Tóbín, Colm. The Testament of Mary. New York: Scribner, 2012.
Whether venerated as “the Blessed Virgin,” Mary Theotokos, or the Star of the Sea, seen as a recurring motif in art history, or understood as an accretion of various ideas of “the Lady,” the Mary of culture remains “alone of all her sex” (Caelius Sedulius, qtd. Marina Warner’s Alone of All Her Sex: The Myth and Cult of the Virgin Mary. London: Weidenfeld and Nicolson 1976. Reissued OUP 2013). She remains an idea and an ideal far removed from any Miriam who lived in Galilee in the first century of the Common Era. Colm Tóbín looks beyond the ideal and endeavours to give humanity to Mary.
In this aim, he is successful and for some readers, I expect, disturbing. The book garnered a lot of attention when it was published a couple of years ago, and I meant to read it then, but other things intervened. At only eighty-one pages, it can hardly be classified as a novel. If we must classify it, then I suppose I might say it’s a prose dramatic monologue. Certainly, I was unsurprised when I discovered that the work had its genesis in Tóbín’s play Testament [Dublin 2011]. Given the speaker’s frustration, anger and regret, I might argue that Tóbín’s Mary has more in common with some of the speakers in Browning’s poems or even with Eliot’s Prufrock than she does with the writers of the works comprising the Christian new testament.
The word Testament, despite its biblical echoes, suggests the speaker is recording evidence rather than spreading the “good news” of a gospel. Tóbín’s Mary is no ancilla domini, no accepting handmaiden, no singer of “The Magnificat.” She is a woman in exile looking forward to her own death. She is a woman who no longer attends the Synagogue but instead prays to the “great goddess Artemis, bountiful with her arms outstretched and her many breasts waiting to nurture those who come towards her” (80).
Tóbín’s Mary resists the pressures of those who want to record her memories, who want to make something that she believes to be untrue. At the end of the work, she realises “the enormity of their ambition and the innocence of their belief” (78). She also sees that “they will thrive and prevail” (80).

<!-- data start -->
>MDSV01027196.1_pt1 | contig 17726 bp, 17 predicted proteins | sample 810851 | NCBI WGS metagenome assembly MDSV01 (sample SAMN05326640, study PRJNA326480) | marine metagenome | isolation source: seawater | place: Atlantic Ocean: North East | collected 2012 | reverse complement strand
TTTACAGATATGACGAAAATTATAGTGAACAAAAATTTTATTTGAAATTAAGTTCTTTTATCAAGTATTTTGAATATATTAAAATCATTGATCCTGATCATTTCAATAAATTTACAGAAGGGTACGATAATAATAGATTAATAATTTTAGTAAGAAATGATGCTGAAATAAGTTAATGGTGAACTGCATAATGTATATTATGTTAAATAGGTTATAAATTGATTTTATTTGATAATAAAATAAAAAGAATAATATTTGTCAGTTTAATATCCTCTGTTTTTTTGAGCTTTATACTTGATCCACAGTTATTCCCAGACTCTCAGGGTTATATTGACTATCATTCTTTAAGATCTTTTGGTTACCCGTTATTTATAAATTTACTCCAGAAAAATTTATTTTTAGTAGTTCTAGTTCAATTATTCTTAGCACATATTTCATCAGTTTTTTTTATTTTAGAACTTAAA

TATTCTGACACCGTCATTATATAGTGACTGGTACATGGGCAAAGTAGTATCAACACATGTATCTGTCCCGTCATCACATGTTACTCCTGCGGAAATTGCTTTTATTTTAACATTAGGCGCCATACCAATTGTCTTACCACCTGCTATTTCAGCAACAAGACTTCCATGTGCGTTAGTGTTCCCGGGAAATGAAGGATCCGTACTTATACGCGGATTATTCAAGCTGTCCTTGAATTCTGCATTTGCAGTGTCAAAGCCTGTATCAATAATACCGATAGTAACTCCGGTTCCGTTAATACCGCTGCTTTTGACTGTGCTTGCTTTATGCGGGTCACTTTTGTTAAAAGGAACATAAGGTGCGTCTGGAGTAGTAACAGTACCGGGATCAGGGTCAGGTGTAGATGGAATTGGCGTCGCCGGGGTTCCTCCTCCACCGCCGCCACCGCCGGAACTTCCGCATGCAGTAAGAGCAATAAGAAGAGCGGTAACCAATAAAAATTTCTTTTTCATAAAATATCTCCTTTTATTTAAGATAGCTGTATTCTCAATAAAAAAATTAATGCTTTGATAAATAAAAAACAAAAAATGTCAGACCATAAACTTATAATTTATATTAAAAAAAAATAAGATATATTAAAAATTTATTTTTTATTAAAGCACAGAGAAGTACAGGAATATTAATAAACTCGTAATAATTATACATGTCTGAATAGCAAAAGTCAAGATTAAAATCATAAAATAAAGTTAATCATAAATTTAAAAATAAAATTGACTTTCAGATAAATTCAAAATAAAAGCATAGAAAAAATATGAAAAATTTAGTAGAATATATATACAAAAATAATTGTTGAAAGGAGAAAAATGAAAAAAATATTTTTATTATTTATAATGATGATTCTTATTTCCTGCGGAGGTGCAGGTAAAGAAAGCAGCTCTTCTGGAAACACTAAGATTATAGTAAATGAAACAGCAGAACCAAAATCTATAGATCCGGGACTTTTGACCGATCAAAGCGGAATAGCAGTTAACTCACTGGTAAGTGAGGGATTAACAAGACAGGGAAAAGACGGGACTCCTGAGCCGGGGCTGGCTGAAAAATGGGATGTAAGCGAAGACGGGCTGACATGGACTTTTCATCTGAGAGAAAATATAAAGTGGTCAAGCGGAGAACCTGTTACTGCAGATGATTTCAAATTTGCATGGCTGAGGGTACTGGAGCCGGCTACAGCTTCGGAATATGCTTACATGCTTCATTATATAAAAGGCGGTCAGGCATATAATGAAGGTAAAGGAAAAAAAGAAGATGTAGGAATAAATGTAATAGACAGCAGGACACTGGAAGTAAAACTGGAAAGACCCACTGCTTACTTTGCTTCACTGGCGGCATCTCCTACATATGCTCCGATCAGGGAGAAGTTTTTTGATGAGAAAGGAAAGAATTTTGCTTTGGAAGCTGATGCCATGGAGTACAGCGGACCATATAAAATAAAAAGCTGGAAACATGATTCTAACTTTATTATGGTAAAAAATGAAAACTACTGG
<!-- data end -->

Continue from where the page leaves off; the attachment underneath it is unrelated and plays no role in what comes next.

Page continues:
The story that has prevailed is certainly not the one told in The Testament of Mary. The story that has prevailed is the story derived from Christian gospels both canonical and apocryphal and constructed through Christian dogma. The Mary of The Testament knows her memories of what really happened will be lost. The tale told to the future will not be the tale she tries to tell. One of the writers who come to interview her about the past will not read what he writes to her and she knows that “he has written of things that neither he nor . . . [she] saw” (2-3).
Mary’s truth is unacceptable, for Mary’s is a story of delusion, of politics, of fear and betrayal, of renunciation and manipulation. Tóbín gives voice perhaps to all parents who no longer recognize their child, the child who has grown up, become independent and something other than what the parent might have expected or hoped for. Mary is powerless in the face of the strength of shared delusion. She refers to her son’s followers as “fools, twitchers, malcontents, stammerers, all of them hysterical. . . and almost out of breath with excitement” (51). Yet she has to rely on them for her own safety.
Tóbín’s Mary is realistic, mundanely human. Even as she watches her son’s humiliation before Pilate, she notices that her shoes hurt (56). For Mary, the death of her son brings not a joyful epiphany of salvation but exile, fear, and above all a mother’s grief for a child brutally killed and her own guilt: guilt not only for having failed in preventing that brutality but also for having fled, for having put her own safety before her son’s. Perhaps, she wonders, she should have “moved towards him then no matter what the consequences would have been” (60). But she didn’t, knowing it would have been useless. She is also left with the frustration of knowing her version of events is unwanted. Her protectors do not want her memories “registered as confusion” (62). She cannot tell the truth; she is powerless in the face of the story-to-be.
How one responds to the Mary Tóbín creates will depend to a certain extent, I suspect, on one’s own cultural and religious background. I was somewhat surprised that he kept his focus so narrow. If I had expectations of what the book might do, they were that Tóbín might actually have taken a broader focus, drawn more on characters and events from the apocryphal gospels perhaps, or made more of the references in Matthew, Mark, and Galatians to Jesus’ brothers and sisters. That he didn’t do so keeps the work more tightly focused on his created Mary, his Mary in all her age, fragility, anger and frustration. This narrower vision also means that we focus on Mary’s telling of her own tale, the story that won’t prevail even though she assures us it’s the truth.
If I try to put aside all my own cultural impedimenta surrounding the idea of Mary, what I am left with at the end of The Testament of Mary is the sense of an implicit criticism of the story that prevailed, distrust of the words that were “listened to” for the past two millennia and the reiteration of the power of fiction: “words will matter . . . they will be listened to” (3).